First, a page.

Throughout the 1800s, the practice of writing notes and commentary throughout books was much more common. Famed thinkers like Samuel Taylor Coleridge, John Adams, Edgar Allan Poe, and Charles Darwin were all margin writers.
There’s even a name for the resulting annotations: marginalia (or apostils if you are feeling French-ually influenced today). They are exactly what you’d expect from their definition: marks made in the margins of written material.
Which is to say, it doesn’t matter what the marks are (words, symbols, illustrations, etc.). When you are writing outside the provided text of a document, you are contributing to this centuries-old thinking custom.
As I said, with the onset of preservation and snotty people deciding that only perfectly maintained items carry any value, we’ve seen a rapid decline in the use of margin writing. That’s not even including the changes that eReaders have brought.
But it isn’t a practice that just died with the turn of the 19th to 20th century. In an excerpt from his World War II-era collected letters, author and broadcaster C.S. Lewis explains his process for collecting his thoughts and observations on what he is reading—that this exercise in annotation is the only way for him to enjoy a book thoroughly.
To enjoy a book like that thoroughly I find I have to treat it as a sort of hobby and set about it seriously. I begin by making a map on one of the end-leafs: then I put in a genealogical tree or two. Then I put a running headline at the top of each page: finally I index at the end all the passages I have for any reason underlined. I often wonder—considering how people enjoy themselves developing photos or making scrap-books—why so few people make a hobby of their reading in this way. Many an otherwise dull book which I had to read have I enjoyed in this way, with a fine-nibbed pen in my hand: one is making something all the time and a book so read acquires the charm of a toy without losing that of a book.
–The Collected Letters of C.S. Lewis, Volume 2, C.S. Lewis
More recently, author David Foster Wallace has become one of the greatest modern representatives of the movement. In the later years of his career, he is said to have retreated into a bit of a self-imposed hermitude, reading voraciously and scribbling all over the tomes he was consuming.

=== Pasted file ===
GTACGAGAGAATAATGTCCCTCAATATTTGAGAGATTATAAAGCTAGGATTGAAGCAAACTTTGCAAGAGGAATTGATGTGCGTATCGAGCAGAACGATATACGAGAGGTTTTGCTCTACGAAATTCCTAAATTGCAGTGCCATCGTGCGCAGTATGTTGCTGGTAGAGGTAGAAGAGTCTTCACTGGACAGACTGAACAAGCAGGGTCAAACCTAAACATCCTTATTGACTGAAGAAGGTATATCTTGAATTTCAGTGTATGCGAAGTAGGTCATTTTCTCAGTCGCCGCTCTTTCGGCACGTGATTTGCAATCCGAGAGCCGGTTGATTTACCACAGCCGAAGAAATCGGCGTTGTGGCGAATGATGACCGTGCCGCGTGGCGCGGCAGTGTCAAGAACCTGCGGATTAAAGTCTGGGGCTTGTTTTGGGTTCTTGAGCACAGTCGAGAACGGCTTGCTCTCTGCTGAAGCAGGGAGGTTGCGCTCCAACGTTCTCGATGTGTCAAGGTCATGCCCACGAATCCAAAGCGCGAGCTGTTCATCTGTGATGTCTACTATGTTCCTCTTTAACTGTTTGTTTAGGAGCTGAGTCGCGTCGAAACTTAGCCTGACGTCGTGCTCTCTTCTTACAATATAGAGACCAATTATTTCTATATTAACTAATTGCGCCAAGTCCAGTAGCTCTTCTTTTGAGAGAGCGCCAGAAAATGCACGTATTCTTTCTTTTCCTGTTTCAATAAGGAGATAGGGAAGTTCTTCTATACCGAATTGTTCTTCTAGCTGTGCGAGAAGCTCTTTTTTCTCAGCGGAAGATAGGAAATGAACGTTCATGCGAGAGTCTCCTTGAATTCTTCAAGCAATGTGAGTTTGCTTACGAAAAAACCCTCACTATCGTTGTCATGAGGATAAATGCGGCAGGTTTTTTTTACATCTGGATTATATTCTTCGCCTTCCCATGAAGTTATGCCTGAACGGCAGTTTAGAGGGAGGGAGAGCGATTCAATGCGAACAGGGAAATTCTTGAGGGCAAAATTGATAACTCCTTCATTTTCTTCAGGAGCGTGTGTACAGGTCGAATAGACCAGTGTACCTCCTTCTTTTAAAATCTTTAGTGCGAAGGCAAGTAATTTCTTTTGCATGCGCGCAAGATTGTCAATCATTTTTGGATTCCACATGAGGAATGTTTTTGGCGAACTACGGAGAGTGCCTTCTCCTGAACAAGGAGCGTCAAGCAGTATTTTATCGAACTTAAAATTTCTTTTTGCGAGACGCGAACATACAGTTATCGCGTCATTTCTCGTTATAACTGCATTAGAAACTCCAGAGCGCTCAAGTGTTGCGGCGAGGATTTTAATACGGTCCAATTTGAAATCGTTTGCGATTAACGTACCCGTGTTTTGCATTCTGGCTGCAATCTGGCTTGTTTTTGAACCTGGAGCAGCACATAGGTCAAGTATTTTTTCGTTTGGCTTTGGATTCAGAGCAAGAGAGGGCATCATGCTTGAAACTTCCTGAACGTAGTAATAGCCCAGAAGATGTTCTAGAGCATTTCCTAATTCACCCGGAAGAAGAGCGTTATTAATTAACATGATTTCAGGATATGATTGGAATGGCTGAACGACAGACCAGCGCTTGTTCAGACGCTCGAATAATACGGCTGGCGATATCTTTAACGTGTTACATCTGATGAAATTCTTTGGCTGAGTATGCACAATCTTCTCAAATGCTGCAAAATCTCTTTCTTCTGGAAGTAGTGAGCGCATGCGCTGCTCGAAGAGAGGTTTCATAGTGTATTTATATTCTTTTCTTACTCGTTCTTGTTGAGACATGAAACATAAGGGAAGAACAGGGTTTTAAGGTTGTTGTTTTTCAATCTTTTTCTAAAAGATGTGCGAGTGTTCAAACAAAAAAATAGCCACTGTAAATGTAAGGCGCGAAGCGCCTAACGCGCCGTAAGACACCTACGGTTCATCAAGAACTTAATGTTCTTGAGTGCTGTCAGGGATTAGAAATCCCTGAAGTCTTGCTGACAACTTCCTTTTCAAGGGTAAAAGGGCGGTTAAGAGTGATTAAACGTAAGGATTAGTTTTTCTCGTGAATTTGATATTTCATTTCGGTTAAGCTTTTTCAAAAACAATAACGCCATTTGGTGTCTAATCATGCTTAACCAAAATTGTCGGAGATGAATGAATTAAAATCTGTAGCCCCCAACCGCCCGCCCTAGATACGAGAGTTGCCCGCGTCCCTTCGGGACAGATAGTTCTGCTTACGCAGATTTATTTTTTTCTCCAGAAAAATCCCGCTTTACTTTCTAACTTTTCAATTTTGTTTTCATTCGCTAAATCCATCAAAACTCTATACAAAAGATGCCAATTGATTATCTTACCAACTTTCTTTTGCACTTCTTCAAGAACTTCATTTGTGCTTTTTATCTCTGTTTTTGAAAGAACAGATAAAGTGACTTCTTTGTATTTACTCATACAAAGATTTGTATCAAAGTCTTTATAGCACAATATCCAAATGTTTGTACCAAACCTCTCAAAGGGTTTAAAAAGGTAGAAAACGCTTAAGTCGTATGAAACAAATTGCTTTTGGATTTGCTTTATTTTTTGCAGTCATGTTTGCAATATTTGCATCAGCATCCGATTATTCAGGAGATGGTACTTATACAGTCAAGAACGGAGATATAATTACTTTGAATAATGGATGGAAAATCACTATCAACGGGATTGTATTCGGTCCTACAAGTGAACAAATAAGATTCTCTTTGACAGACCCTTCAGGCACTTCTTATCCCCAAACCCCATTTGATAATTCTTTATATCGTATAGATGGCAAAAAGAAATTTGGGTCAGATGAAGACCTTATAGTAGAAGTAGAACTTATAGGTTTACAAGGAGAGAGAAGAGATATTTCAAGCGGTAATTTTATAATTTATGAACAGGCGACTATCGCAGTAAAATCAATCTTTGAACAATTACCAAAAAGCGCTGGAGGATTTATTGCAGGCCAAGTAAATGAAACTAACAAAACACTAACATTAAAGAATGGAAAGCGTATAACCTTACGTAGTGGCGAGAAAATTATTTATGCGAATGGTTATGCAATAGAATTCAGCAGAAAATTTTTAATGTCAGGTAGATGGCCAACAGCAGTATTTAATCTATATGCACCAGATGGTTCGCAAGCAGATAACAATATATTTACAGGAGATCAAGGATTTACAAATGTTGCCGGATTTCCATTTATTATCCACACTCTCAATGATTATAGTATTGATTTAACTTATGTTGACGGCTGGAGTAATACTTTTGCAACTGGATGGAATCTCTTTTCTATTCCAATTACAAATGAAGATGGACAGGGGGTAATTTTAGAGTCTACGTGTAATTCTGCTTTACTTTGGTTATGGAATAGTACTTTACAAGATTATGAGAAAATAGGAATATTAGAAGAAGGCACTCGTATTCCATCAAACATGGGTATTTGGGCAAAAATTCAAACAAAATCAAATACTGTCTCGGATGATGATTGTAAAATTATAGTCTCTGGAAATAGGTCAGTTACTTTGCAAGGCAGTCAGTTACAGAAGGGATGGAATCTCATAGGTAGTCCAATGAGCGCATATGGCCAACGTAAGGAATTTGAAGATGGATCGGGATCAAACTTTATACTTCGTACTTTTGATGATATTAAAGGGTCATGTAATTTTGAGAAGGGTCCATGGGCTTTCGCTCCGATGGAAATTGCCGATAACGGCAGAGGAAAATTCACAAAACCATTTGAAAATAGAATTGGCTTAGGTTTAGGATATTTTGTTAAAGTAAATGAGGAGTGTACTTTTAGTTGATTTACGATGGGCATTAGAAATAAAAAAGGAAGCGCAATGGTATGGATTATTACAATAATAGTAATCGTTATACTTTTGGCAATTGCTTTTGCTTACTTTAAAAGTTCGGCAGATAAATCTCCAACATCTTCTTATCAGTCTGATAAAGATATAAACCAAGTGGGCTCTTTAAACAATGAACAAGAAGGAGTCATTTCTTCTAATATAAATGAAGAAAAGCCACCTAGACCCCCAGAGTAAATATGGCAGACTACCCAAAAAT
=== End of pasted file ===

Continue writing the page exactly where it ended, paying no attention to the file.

If these thinkers and writers and brilliant people were writing in their books, then why aren’t you?
Marginalia Isn’t Just for the Famous
It should go without saying that if you own a book that Charles Darwin or Sylvia Plath jotted down their own thoughts in, you are sitting on some serious collector’s cash.
The more famous the jotter, the more the book will be worth.
There’s a rather obscure book from the 19th century called The Pen and the Book about how to make a profit in publishing. The book isn’t that great, and thus isn’t well-known, except for the copy at the Newberry Library, in which Mark Twain engages in a marginalia argument with the author about how foolish his book and premise were, based on Twain’s own rather successful run at publishing.
In many book collections that feature marginalia, however, the notoriety of the defacer is secondary to the content.
Marginalia notes, especially when they are not from experts or celebrities, can tell us what “real readers” think and how they were affected by a piece of writing. They are often more valued by research projects and in academia for their insights. What you write in your university textbook now might be sociology gold in the year 2247.
You can actually check out a huge curation of early European marginalia in the Archaeology of Reading in Early Modern Europe, an international collaboration among the Sheridan Libraries at Johns Hopkins University, the Centre for Editing Lives and Letters at UCL, and the Princeton University Library.
Imagine digging into centuries-old copies of a book and treating it like you would an archaeological dig, sifting through each and every character and mark to learn what it was and how it impacted the world. It is a fascinating study into the culture, times, and conversations surrounding such a work.
How To Write in Books
That’s all well and good, you may be thinking, but how do you actually go about writing in books in a way that is productive and useful?
First off, I’ll caveat the upcoming advice with the same warning label I give most advice I dole out: Whatever you read here may help you create or add to your marginalia system, but it isn’t the only way to practice writing in books.
If you want to get the most from this exercise, then you need to do what works for you. Since I am not you (at least not the last time I checked), I cannot tell you exactly what that is.
But I can tell you some different ways to take notes and make annotations in your books that will enhance your comprehension and experience. In other words, it will make you a better reader.